This morning I have mixed feelings from seeing something I’ve worked on being heavily praised, but for the wrong reasons.
Erik Fernandez, a blogger, has created a slide show about cognitive biases. I haven’t examined it carefully, but it seems like all the text is taken, or at least lightly adapted, from two Wikipedia articles; Cognitive bias and List of cognitive biases. I know this because I recognise my own text in the slide show. Under the terms of the Creative Commons licence, Eric is entitled to copy this material and make derivative works, but not to pass it off as his own work.
These articles are a long way off finished, and in their partial state they can be actively misleading. As one of the authors, this is partially my fault. It’s better than nothing, but they’re not ready for wide publicity.
That’s why I’m concerned that over the last couple of days, the slide show is getting a huge amount of attention by being featured on the high-traffic blogs BoingBoing and LifeHacker. These blog posts treat the slide show as an original work and make no mention (because Fernandez doesn’t) of where the text comes from.
I’m really pleased that people are enjoying learning about bias research, but it’s unfortunate that there aren’t any health warnings about the poor quality of the content, and the fact that they can get the text straight away on Wikipedia. To be fair to the Boing Boing community, a lot of the commenters there have picked up on the poor quality of the lists.
The situation is complicated by the fact that Fernandez jokingly calls his blog “The Royal Society of Account Planning”, which some bloggers seem to be taking seriously, as though the slide show were an official publication.
Below is the comment I’ve been putting on any blog I can find that has featured the slide show.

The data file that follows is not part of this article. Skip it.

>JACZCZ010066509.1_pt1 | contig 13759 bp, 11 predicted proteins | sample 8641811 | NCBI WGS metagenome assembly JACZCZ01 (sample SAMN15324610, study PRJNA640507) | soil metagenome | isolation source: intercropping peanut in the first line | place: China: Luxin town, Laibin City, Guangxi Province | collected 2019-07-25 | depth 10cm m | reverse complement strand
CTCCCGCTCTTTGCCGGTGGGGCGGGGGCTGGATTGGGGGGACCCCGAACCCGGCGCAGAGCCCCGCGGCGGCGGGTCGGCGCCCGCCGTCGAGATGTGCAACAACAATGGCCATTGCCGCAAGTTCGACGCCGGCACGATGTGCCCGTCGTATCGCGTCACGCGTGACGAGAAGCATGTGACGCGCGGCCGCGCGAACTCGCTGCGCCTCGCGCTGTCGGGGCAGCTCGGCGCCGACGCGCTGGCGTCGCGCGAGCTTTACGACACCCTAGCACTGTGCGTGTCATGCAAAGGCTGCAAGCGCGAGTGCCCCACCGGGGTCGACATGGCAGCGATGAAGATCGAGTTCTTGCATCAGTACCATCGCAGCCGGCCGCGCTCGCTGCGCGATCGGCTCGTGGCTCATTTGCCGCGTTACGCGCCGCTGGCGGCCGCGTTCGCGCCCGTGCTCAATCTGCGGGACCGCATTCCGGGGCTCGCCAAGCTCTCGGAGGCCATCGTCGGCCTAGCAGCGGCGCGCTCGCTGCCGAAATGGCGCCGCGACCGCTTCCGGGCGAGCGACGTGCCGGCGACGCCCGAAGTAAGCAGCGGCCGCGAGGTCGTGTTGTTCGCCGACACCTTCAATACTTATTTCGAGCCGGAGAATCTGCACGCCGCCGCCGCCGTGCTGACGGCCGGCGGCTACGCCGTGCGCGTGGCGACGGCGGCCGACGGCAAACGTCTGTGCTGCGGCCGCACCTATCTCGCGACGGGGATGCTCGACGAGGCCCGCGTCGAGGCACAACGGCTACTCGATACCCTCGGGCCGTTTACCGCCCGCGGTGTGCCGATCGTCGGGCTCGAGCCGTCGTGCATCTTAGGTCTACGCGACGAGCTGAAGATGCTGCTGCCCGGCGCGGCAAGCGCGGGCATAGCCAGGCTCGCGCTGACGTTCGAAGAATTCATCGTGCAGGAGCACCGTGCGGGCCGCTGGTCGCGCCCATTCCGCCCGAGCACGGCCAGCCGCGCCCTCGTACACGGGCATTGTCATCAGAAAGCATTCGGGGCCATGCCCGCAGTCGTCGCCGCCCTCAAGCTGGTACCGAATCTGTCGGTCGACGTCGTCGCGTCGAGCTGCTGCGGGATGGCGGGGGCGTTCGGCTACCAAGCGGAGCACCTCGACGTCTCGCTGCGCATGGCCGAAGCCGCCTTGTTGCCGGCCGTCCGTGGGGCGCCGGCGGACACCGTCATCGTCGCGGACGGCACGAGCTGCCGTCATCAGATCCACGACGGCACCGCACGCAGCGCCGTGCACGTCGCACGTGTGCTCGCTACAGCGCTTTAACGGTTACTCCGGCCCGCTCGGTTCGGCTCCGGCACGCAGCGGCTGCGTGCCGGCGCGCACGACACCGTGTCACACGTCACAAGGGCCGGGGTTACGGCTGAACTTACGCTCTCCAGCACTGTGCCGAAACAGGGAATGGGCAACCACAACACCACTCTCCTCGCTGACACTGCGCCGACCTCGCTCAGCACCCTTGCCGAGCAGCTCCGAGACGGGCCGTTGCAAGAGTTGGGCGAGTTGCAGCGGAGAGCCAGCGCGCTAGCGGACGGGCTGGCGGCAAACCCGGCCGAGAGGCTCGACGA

As one of the authors of this presentation, I strongly recommend that people do NOT rely on it. It’s merely the current Wikipedia article – which is pretty poor – turned into a slide show with some images. The article will be good some day, but its present form is so incomplete as to be misleading.
Not all of the things mentioned are cognitive biases, not all the biases on the list arose from the heurisitics and biases research programme. The numbers are just arbitrary. There aren’t “42 decision-making biases”: there are just 42 things correctly or incorrectly in the Wikipedia list at a particular time.
This is a fascinating topic, and you get an infinitely better introduction to it from a paperback book: Stuart Sutherland’s “Irrationality”, Cordelia Fine’s “A Mind of Its Own”, Scott Plous’ “The Psychology of Judgement and Decision Making”, Thomas Kida’s “Don’t Believe Everything You Think” and there are lots more that would serve the purpose.
Again, I say this as one of the authors of the article, and I admit I haven’t done a good job with it so far.
Lifehacker isn’t accepting my comments: I hope that means they’re just being held for moderation.